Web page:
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The Week in Parliament

So, the Scottish and UK Parliaments are back in action with the Welsh Senedd and Northern Ireland Assembly re-joining them next week. So, let’s head to Holyrood and Westminster to peep through the windows into the corridors of power, before being chased off by the police for trespass. As it’s the first week back, let’s have a quick look at what’s upcoming for this session.


The big controversy this week has been over the Government’s social care plan, which we have covered elsewhere, but that’s not the only item of interest on the Government’s menu. In fact, we have a relative smorgasbord (or ‘small gas board’ as we in our family customarily refer to it by) of controversial, unusual or (just occasionally) normal pieces of business.

One of the items that will be speeding through the Commons is the Health and Care Bill, a plan which we have described as generally good, albeit with some peculiar additions not requested by the NHS which might raise some public engagement related concerns. This week, we published Briefing Paper 40: Emerging issues from the Health and Care Bill which goes over our concerns in exhaustive detail, and I would encourage you (particularly in the healthcare sector) to read it, and not only because it will boost my readership numbers. In light of the fact that the plans are supposed to come into force by April 2022, the Government will be working hard to ram this through the Parliamentary process as (some would say inappropriately) quickly as possible. Their challenge will not be in the Commons however, but the Lords, and this could be an interesting one to watch.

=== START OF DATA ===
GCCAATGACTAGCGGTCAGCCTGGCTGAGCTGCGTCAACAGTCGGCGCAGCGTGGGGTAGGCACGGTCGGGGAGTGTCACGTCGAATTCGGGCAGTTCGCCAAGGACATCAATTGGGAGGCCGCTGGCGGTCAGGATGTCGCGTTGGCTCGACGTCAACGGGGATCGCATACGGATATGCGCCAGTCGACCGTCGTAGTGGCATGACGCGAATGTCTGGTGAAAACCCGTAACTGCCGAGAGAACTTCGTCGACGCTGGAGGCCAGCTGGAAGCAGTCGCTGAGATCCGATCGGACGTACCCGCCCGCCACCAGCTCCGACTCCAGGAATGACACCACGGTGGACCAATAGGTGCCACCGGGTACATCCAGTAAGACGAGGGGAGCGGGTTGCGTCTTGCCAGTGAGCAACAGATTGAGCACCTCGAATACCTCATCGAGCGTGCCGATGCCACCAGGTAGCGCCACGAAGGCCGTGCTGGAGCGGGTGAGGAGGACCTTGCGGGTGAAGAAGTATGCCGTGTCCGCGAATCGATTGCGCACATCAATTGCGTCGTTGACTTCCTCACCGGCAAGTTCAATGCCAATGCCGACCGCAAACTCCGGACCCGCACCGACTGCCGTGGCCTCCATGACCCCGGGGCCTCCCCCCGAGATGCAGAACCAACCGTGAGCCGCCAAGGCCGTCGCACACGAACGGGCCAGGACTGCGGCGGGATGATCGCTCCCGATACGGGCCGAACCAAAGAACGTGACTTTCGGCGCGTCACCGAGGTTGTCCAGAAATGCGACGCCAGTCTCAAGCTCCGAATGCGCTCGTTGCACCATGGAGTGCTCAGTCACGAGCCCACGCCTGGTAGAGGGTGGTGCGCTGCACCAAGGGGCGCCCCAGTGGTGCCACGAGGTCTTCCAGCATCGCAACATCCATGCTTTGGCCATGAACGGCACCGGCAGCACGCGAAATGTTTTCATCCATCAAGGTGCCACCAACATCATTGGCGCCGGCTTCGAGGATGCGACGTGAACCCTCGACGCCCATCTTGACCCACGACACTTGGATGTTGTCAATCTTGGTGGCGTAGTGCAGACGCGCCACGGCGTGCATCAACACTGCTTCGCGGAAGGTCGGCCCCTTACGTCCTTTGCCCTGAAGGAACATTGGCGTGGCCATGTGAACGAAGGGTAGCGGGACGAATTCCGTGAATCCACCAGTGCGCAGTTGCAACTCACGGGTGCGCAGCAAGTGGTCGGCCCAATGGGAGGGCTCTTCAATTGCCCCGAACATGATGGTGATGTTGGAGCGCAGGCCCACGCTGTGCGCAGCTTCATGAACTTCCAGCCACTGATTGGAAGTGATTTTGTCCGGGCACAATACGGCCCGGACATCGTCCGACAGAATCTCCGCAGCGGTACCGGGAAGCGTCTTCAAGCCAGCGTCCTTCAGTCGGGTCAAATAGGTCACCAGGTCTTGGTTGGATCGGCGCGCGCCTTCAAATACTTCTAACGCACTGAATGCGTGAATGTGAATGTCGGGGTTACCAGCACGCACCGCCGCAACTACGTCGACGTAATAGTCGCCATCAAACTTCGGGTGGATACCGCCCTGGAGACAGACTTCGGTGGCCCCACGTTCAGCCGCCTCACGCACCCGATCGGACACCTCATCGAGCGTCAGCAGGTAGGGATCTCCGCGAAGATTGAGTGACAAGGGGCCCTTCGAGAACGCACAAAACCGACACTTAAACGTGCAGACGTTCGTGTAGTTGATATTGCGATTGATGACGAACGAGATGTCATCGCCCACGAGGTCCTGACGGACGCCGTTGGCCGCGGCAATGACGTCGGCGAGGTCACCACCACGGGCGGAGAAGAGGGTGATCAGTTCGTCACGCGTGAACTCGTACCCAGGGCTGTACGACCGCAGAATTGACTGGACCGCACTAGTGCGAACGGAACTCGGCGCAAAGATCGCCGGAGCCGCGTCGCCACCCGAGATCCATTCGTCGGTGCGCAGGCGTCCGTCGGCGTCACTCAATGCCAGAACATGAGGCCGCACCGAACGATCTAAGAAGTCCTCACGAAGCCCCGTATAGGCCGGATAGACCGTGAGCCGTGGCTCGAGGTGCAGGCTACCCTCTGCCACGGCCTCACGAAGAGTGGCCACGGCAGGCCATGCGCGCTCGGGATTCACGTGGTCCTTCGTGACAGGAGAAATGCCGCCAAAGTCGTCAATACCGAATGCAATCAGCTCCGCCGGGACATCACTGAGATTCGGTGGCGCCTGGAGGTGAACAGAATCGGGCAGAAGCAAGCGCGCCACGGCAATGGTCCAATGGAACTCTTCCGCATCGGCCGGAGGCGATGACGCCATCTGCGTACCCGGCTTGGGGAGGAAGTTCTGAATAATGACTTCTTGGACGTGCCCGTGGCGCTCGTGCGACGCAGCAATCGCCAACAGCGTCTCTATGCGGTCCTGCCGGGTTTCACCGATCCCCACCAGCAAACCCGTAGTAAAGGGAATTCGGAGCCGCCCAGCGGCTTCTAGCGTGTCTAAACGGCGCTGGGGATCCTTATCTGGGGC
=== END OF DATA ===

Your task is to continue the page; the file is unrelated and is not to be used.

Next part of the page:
The Government’s Elections Bill, which purports to ensure election security is currently at Committee stage in the Commons, where it is likely to come under further scrutiny particularly for the provisions on the introduction of photographic ID as a requirement to vote. These proposals, based on unevidenced claims of a threat to the integrity of the ballot are of particular interest to us, as they weren’t consulted upon. It might be fair to wonder why, given that millions of (particularly vulnerable and minority) electors don’t have such ID, and it is a significant change to electoral policy. Although the Government have promised the introduction of free photo ID for those that need it, this still represents additional barriers to participation, which as many will know, we tend to look down upon.

Speaking of the restriction of democratic rights without consultation, those who have been paying attention will know that the Government is also looking in the Policing, Crime, Sentencing and Courts Bill to give the Home Secretary enhanced powers to restrict peaceful protest using a definition so broad that it could apply to almost anything. Whilst the rest of the PCSC Bill has been extensively consulted upon, this particular section has been conspicuously absent from the public consultations, and claimed consultations with the police do not seem to match up with the realities of what has actually been done. Those who have really being paying attention will know that I’ve been involved in a bit of an FOI battle of the forms with the Home Office on this, and we’re still eagerly awaiting the final score.

The much-feared reform of judicial review turned out to be something of a damp squib in the end, although there are still some questions to be asked about the Government’s attempt to subtly introduce a drafting formulation which they believe (though legal scholars tend to disagree) would allow them to ‘oust’ or prevent JR on issues it is applied to. In light of the evidence against this contention, it’s unlikely we’ll see consultation related judicial reviews being ousted at any time in the near future.